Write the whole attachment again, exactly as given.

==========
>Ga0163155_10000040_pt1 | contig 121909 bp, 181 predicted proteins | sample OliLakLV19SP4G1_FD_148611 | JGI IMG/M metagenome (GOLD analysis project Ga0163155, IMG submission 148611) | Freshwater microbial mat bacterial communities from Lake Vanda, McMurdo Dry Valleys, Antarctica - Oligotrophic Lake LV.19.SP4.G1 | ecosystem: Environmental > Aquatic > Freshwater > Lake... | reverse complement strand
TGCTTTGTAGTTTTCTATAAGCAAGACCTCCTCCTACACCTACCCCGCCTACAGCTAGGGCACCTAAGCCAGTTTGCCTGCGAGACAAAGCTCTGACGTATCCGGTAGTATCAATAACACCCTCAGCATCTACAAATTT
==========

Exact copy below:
>Ga0163155_10000040_pt1 | contig 121909 bp, 181 predicted proteins | sample OliLakLV19SP4G1_FD_148611 | JGI IMG/M metagenome (GOLD analysis project Ga0163155, IMG submission 148611) | Freshwater microbial mat bacterial communities from Lake Vanda, McMurdo Dry Valleys, Antarctica - Oligotrophic Lake LV.19.SP4.G1 | ecosystem: Environmental > Aquatic > Freshwater > Lake... | reverse complement strand
TGCTTTGTAGTTTTCTATAAGCAAGACCTCCTCCTACACCTACCCCGCCTACAGCTAGGGCACCTAAGCCAGTTTGCCTGCGAGACAAAGCTCTGACGTATCCGGTAGTATCAATAACACCCTCAGCATCTACAAATTT